One of my favorite graduate courses at Berkeley is Math 251, a one-semester course in ring theory offered to second-year level graduate students. I taught this course in the Fall of 1983, and more recently in the Spring of 1990, both times focusing on the theory of noncommutative rings. This book is an outgrowth of my lectures in these two courses, and is intended for use by instructors and graduate students in a similar one-semester course in basic ring theory. Ring theory is a subject of central importance in algebra. Historically, some of the major discoveries in ring theory have helped shape the course of development of modern abstract algebra. Today, ring theory is a fer tile meeting ground for group theory (group rings), representation theory (modules), functional analysis (operator algebras), Lie theory (enveloping algebras), algebraic geometry (finitely generated algebras, differential op erators, invariant theory), arithmetic (orders, Brauer groups), universal algebra (varieties of rings), and homological algebra (cohomology of rings, projective modules, Grothendieck and higher K-groups). In view of these basic connections between ring theory and other branches of mathemat ics, it is perhaps no exaggeration to say that a course in ring theory is an indispensable part of the education for any fledgling algebraist. The purpose of my lectures was to give a general introduction to the theory of rings, building on what the students have learned from a stan dard first-year graduate course in abstract algebra.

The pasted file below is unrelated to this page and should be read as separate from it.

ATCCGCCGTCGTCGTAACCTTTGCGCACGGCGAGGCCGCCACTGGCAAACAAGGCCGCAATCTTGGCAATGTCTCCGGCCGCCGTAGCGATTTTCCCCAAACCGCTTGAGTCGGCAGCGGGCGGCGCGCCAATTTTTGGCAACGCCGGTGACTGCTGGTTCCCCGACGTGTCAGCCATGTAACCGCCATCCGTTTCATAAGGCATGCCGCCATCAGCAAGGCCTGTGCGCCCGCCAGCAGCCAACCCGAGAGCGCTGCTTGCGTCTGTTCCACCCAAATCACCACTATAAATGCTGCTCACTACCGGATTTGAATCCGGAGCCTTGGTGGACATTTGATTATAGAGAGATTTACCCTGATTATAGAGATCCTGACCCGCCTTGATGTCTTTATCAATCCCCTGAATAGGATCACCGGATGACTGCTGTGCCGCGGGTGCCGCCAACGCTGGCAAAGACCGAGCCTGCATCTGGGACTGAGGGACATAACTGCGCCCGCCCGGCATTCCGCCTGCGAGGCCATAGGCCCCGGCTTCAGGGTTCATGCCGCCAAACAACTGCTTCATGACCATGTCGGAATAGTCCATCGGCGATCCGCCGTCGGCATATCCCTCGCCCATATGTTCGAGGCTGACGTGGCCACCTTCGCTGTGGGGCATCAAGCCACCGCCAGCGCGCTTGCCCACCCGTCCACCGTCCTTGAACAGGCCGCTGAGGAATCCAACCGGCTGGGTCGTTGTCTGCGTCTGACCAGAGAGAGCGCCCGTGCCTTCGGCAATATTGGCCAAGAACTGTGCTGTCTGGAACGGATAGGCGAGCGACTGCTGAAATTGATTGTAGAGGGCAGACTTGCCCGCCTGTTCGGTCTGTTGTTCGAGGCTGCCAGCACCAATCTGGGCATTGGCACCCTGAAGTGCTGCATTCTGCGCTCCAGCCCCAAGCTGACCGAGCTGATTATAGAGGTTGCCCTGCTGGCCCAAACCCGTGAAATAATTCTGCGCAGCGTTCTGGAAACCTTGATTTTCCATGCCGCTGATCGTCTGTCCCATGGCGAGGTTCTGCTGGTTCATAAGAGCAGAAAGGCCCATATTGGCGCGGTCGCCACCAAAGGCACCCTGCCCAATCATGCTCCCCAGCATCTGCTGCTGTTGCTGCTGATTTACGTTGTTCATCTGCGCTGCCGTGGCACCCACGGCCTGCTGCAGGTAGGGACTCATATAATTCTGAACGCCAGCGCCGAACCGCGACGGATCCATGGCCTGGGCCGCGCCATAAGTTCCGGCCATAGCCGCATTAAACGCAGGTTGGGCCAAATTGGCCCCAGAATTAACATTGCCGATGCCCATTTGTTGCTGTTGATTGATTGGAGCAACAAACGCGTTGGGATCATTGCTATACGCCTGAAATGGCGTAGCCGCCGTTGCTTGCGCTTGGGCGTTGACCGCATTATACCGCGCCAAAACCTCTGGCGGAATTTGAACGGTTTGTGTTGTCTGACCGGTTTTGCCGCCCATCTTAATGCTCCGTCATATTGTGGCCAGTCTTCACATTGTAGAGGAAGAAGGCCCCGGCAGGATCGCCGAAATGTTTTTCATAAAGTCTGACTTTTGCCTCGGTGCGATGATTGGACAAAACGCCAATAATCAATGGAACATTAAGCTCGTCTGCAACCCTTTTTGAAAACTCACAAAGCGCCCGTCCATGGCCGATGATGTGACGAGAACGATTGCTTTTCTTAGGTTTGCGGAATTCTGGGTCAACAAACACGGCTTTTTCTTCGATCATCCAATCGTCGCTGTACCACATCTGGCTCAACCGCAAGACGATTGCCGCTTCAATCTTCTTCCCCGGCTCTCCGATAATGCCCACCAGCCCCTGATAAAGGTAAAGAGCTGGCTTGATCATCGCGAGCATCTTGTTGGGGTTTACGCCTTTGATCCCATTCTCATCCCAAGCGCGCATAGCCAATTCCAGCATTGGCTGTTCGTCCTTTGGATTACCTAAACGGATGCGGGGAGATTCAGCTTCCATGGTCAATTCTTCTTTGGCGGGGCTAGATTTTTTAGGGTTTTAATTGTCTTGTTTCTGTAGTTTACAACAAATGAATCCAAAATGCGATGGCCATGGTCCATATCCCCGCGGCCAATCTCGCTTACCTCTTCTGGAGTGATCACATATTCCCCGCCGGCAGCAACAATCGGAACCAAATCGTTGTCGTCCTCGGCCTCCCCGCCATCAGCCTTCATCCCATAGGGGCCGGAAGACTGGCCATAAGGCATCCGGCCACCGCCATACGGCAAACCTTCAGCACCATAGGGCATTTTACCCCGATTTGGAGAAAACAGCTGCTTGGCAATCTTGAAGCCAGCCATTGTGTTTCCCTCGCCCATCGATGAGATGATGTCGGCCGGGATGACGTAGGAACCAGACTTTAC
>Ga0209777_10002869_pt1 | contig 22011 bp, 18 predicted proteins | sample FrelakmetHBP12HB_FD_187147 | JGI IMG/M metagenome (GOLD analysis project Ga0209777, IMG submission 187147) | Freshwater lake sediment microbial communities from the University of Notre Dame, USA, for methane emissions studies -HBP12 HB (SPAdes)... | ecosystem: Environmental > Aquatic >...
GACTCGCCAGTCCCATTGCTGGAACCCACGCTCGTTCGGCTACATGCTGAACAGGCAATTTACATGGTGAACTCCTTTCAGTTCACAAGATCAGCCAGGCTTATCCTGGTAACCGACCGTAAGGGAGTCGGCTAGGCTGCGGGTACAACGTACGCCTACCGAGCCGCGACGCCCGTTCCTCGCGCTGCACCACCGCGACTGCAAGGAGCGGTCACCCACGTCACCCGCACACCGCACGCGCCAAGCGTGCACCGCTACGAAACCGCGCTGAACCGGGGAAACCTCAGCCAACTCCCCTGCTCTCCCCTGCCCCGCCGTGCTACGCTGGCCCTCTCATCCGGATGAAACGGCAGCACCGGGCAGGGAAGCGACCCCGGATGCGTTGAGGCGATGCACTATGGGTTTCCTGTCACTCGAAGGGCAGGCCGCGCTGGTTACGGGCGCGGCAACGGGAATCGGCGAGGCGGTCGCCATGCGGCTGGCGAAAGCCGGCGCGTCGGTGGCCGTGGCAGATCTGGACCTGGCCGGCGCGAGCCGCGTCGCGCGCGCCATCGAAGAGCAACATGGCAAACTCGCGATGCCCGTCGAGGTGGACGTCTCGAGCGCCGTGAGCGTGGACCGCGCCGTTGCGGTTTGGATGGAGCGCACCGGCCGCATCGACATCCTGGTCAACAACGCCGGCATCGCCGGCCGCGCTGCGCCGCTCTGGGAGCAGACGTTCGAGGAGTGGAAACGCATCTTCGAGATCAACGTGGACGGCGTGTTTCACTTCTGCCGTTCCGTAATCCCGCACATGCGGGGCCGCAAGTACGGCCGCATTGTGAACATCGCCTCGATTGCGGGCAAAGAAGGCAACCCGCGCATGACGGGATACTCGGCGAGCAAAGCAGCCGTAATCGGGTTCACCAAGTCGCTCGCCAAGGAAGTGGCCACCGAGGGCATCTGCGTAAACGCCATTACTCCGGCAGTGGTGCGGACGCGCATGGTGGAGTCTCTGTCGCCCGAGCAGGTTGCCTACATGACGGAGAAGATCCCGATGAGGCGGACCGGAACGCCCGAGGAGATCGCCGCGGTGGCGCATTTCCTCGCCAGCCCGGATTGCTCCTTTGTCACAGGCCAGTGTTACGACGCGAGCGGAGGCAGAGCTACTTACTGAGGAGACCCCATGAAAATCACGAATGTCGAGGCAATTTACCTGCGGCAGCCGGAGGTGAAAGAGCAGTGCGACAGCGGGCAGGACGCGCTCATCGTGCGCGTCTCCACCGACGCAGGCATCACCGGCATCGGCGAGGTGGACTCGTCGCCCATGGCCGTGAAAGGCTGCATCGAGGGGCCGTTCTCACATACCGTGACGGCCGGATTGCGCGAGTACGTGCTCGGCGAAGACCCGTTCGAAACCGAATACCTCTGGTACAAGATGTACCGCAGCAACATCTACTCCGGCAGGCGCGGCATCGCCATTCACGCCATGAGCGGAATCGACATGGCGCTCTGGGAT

Arithmetic Noncommutative Geometry


Author: Matilde Marcolli

Publisher: American Mathematical Soc.

ISBN: 9780821882931

Category: Mathematics

Page: 136

View: 534

Arithmetic noncommutative geometry uses ideas and tools from noncommutative geometry to address questions in a new way and to reinterpret results and constructions from number theory and arithmetic algebraic geometry. This general philosophy is applied to the geometry and arithmetic of modular curves and to the fibers at Archimedean places of arithmetic surfaces and varieties. Noncommutative geometry can be expected to say something about topics of arithmetic interest because it provides the right framework for which the tools of geometry continue to make sense on spaces that are very singular and apparently very far from the world of algebraic varieties. This provides a way of refining the boundary structure of certain classes of spaces that arise in the context of arithmetic geometry. With a foreword written by Yuri Manin and a brief introduction to noncommutative geometry, this book offers a comprehensive account of the cross fertilization between two important areas, noncommutative geometry and number theory. It is suitable for graduate students and researchers interested in these areas

How to Teach Mathematics: Third Edition


Author: Steven G. Krantz

Publisher: American Mathematical Soc.

ISBN: 1470425521


Page: 146

View: 2034